10. A method to play blackjack comprising: dealing two cards to a dealer, one of the cards dealt face-up, to form the dealer's initial blackjack hand; dealing two cards to a player to form the player's initial blackjack hand; giving the player an opportunity to select the face-up card from the dealer's initial blackjack hand and add it to his own blackjack hand.

11. The method of claim 10 further comprising: dealing a replacement card face-up to the dealer's blackjack hand, if the player selected the face-up card from the dealer's initial blackjack hand; dealing cards to the player until his blackjack hand is complete according to the rules of blackjack; dealing cards to the dealer until his blackjack hand is complete according to the rules of blackjack; and the game's outcome is determined according to the rules of blackjack.

12. The method of claim 11 further comprising the player placing a wager on the outcome of the game.

13. The method of claim 11 further comprising the player paying a fee to add the face-up card from the dealer's initial blackjack hand to his own blackjack hand.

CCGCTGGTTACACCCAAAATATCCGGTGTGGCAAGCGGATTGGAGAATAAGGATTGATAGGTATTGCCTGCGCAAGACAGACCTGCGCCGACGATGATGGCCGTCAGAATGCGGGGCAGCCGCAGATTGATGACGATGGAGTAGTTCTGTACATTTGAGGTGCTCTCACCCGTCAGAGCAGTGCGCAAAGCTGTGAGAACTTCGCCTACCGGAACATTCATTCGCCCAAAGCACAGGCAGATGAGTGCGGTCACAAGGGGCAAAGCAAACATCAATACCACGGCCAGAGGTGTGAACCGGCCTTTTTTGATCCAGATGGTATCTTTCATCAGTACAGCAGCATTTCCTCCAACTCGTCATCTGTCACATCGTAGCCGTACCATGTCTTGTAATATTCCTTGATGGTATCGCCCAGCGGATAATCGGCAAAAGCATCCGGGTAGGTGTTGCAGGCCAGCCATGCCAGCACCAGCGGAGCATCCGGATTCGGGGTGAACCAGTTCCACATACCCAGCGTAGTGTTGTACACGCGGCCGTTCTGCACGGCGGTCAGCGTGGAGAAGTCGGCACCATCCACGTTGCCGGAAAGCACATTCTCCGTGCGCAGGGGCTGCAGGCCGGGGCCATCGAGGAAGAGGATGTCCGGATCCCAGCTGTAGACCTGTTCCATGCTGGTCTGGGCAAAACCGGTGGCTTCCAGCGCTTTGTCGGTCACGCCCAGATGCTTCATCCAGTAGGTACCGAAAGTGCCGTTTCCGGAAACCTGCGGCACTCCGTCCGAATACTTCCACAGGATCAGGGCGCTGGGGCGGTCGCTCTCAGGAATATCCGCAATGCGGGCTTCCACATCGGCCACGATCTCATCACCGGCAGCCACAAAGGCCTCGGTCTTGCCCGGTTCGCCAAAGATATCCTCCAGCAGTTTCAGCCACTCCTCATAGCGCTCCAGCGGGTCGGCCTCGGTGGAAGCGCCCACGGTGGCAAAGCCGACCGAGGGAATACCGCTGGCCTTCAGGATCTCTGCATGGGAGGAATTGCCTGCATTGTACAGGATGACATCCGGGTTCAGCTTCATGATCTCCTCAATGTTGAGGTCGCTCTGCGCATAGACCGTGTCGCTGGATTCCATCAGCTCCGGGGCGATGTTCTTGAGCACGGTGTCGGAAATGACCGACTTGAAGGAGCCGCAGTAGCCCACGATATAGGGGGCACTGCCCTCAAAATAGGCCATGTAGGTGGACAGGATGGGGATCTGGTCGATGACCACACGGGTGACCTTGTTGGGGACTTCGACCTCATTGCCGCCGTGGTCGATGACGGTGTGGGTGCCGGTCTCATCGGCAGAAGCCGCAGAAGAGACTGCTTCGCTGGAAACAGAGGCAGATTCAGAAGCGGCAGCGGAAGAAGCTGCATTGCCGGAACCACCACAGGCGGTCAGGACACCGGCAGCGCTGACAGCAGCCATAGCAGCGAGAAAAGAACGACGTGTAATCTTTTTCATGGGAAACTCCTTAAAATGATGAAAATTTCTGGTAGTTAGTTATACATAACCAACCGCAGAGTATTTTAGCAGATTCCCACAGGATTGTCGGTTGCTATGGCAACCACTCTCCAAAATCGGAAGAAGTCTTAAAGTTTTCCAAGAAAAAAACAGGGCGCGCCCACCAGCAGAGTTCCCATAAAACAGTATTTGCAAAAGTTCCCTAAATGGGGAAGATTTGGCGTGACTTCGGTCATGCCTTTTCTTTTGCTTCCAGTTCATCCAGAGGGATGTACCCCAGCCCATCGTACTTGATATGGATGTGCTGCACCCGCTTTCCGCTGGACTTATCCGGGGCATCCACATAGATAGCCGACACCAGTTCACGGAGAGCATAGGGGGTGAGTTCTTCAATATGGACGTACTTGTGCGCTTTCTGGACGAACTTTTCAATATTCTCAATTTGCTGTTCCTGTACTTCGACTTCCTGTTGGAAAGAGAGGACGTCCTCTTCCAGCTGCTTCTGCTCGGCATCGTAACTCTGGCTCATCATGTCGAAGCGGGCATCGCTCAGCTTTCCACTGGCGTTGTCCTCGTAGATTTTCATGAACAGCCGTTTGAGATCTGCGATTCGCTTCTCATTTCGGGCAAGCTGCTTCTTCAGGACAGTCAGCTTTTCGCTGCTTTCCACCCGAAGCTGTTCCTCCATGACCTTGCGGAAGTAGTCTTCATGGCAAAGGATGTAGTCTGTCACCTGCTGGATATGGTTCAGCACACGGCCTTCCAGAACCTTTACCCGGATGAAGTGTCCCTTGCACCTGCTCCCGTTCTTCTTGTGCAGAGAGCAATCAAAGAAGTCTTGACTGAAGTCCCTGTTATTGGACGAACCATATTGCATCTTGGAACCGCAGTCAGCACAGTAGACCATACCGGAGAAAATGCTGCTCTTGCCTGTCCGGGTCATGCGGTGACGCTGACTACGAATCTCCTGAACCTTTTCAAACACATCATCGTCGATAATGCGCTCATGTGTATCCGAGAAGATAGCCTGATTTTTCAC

14. A method to play a video poker game where cards are dealt from a deck comprising cards where each card has, associated with that card, indicia comprising a suit and rank, the method comprising: dealing the cards in a diamond pattern, each of the four sides of the diamond forming a five card poker hand with three interior cards and two corner cards where only the suit of the card or the rank associated with the card, but not both, appears on one or more of the cards when dealt; allowing a player to exchange cards between hands; indicia comprising the card's suit and the card's rank appearing on all of the cards after the exchanges; comparing each hand to a paytable; and paying the player according to the paytable.

15. The method to play a video poker game of claim 14 further comprising the player placing a wager on the outcome of the game.

16. The method to play a video poker game of claim 14 further comprising the player paying for exchanging cards between hands.

17. The method to play a video poker game of claim 14 wherein dealing the cards in a diamond pattern further comprises dealing conventional cards face-down as the corner cards; wherein allowing a player to exchange cards between hands further comprises allowing a player to exchange some or all of the interior cards; and further comprising the corner cards appearing face-up after the exchanges.